Professor Capulong directs the in-house Mediation Clinic. He also supervises students in external civil clinics and teaches Lawyering Fundamentals: Theory & Practice, Advanced Mediation, Mediation Advocacy, and Cause Lawyering.
Prior to joining The University of Montana law faculty, Professor Capulong was Acting Assistant Professor of Lawyering at the New York University School of Law, and Director of Public Interest and Public Policy Programs, and Lecturer in Law and Urban Studies, at Stanford Law School, where he taught public interest lawyering and community organizing, and directed the externship program. At the University of Montana, he has been the recipient of the Poore Faculty Service Award, Brown Faculty Merit Award, and Brown Faculty Scholarship Award. He received his undergraduate degree in political science and journalism from NYU and law degree from the City University of New York School of Law, where he was a Patricia Roberts Harris Scholar and Davis-Putter Fellow.
Before entering the academy, Professor Capulong practiced civil rights, poverty, immigration, and labor law and policy. He has worked as a litigator, policy analyst, and community organizer for various nonprofits, including the Northern California Coalition for Immigrant Rights, Community Service Society, Center for Constitutional Rights, Committee Against Anti-Asian Violence, and Chinese Staff and Workers' Association. He was the former Karpatkin Fellow at the American Civil Liberties Union and Pro Se Law Clerk at the U.S. Court of Appeals for the Second Circuit.
Professor Capulong currently serves on the board of the Montana Mediation Association and Executive Committee of the American Association of Law Schools Clinical Section. He has also served on the boards of the Montana chapter of the American Civil Liberties Union, Society of American Law Teachers, National Lawyers Guild, International Endowment for Democracy, Center on Juvenile and Criminal Justice, and Asian American Legal Defense and Education Fund. He is of counsel to the Manila-based Public Interest Law Center, and a member of the bars of the states of New York, New Jersey, and Montana, where he sits on the Dispute Resolution Committee.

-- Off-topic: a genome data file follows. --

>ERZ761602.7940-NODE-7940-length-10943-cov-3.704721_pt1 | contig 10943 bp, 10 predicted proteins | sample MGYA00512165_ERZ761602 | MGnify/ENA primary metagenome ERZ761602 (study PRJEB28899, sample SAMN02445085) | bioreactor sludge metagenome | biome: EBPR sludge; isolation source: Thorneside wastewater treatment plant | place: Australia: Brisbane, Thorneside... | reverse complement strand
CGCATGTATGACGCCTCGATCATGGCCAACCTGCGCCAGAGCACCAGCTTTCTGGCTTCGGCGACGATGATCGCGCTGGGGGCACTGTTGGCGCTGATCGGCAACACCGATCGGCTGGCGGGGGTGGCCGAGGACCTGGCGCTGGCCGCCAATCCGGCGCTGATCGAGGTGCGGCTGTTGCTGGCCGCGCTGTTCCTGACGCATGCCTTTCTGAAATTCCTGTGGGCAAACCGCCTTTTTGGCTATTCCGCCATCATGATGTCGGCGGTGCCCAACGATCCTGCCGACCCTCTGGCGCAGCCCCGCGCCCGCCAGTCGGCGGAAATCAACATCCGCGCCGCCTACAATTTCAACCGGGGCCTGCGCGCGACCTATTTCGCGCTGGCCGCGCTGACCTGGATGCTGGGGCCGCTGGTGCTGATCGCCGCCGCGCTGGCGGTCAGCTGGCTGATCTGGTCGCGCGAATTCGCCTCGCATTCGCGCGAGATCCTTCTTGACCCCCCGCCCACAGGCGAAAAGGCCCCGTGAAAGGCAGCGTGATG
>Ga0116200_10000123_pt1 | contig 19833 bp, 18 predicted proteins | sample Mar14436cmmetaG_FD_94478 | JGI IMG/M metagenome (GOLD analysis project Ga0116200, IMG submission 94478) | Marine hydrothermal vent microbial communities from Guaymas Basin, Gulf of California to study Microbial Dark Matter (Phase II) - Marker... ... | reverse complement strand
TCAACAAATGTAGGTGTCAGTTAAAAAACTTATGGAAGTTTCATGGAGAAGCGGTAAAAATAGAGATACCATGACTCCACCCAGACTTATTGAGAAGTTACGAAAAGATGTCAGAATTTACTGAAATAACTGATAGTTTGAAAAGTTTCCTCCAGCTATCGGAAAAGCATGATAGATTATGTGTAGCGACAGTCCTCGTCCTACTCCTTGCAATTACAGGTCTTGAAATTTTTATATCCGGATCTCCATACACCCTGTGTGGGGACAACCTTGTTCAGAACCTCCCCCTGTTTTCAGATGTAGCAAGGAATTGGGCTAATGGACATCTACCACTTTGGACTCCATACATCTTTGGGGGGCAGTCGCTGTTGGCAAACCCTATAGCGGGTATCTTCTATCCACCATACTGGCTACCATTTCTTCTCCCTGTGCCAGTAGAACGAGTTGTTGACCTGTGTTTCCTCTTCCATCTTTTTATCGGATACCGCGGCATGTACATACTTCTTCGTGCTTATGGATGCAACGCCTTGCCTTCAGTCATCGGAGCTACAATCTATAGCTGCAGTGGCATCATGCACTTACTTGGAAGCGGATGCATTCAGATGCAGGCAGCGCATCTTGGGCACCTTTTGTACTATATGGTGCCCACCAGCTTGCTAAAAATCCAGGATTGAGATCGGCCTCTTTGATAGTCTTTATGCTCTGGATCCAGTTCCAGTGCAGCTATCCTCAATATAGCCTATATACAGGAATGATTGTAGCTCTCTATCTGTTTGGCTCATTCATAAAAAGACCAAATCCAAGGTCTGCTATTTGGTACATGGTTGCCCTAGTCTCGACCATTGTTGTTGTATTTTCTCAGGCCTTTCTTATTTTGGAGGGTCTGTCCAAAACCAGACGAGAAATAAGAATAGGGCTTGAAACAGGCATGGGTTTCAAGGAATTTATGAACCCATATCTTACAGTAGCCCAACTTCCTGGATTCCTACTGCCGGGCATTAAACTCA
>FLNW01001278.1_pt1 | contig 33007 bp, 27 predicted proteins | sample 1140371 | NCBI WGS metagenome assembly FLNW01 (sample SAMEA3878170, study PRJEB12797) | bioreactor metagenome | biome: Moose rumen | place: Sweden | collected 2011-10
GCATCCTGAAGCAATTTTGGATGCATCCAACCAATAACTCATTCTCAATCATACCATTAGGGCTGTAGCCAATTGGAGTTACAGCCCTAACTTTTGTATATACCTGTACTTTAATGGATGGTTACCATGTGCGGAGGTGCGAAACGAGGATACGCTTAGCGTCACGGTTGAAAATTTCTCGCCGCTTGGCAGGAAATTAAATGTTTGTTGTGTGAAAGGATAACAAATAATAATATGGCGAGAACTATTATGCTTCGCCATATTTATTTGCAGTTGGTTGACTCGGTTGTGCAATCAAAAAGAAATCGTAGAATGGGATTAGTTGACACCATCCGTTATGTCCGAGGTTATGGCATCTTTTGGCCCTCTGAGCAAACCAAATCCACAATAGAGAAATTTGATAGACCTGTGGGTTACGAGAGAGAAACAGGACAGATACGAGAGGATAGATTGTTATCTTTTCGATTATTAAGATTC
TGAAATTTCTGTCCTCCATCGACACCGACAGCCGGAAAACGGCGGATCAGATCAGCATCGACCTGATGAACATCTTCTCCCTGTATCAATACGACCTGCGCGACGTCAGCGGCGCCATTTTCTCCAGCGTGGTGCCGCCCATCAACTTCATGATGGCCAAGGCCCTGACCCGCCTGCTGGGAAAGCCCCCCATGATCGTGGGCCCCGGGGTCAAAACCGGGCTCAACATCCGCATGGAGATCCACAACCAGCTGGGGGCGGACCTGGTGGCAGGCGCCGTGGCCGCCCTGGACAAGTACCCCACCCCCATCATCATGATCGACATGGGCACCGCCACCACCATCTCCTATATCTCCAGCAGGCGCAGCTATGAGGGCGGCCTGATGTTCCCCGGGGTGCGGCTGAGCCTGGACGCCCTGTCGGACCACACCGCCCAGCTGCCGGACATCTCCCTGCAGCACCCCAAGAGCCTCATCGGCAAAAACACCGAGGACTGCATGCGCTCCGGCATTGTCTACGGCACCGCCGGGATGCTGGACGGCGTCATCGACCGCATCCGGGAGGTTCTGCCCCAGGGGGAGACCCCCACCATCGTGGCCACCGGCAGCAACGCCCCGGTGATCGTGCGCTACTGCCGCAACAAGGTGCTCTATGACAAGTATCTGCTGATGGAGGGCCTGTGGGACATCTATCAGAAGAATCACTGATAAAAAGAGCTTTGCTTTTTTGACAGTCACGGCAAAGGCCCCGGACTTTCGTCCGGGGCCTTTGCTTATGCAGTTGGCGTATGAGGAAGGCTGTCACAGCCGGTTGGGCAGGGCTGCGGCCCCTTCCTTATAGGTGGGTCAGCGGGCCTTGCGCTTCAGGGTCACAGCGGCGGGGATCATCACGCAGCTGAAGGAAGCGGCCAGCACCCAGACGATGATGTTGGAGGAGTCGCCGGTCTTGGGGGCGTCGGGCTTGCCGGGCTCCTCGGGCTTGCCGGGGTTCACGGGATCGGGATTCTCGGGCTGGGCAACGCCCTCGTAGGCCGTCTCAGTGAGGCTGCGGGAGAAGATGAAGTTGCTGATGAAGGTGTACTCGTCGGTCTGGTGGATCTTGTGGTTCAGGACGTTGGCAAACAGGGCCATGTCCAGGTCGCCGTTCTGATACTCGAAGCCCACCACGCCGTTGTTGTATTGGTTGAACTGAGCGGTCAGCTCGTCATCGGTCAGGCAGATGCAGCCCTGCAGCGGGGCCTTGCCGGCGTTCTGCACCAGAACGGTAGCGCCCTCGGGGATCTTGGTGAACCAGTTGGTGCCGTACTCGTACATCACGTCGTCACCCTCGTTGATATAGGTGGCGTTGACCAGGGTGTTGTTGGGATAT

His current research and teaching interests include mediation theory and practice, clinical teaching, and law and social change.
Family Mediation After Hendershott: The Case for a Uniform Domestic Violence Screening Method and Opt-In Provision in Montana, 74 Montana Law Review ___ (2013) (forthcoming)
Mediation and the Neocolonial Legal Order: Access to Justice and Self-Determination in the Philippines, 27 Ohio State Journal on Dispute Resolution 641 (2012)
The Hendershott Ruling: When mediation runs into domestic violence, The Montana Lawyer, Vol. 36, No. 8 (June/July 2011) (with Karen Alley)
The Appellate Mediation Program of the Montana Supreme Court: Report and Recommendations (May 2010) (with Sara Cadwell, Kate Kuykendall, Shane MacIntyre, and Dan Sweet) (available on SSRN: http://ssrn.com/abstract=1956825)
Client Activism in Progressive Lawyering Theory, 16 Clin. L. Rev. 109 (2009).
The People Power Revolution of the Philippines, 1986, Encyclopedia of Activism and Social Justice (Gary L. Anderson & Kathryn Herr, Editors, Russell Sage, 2007).
Which Side Are You On? Unionization in Social Service Nonprofits, 9 New York City Law Review 373 (2006).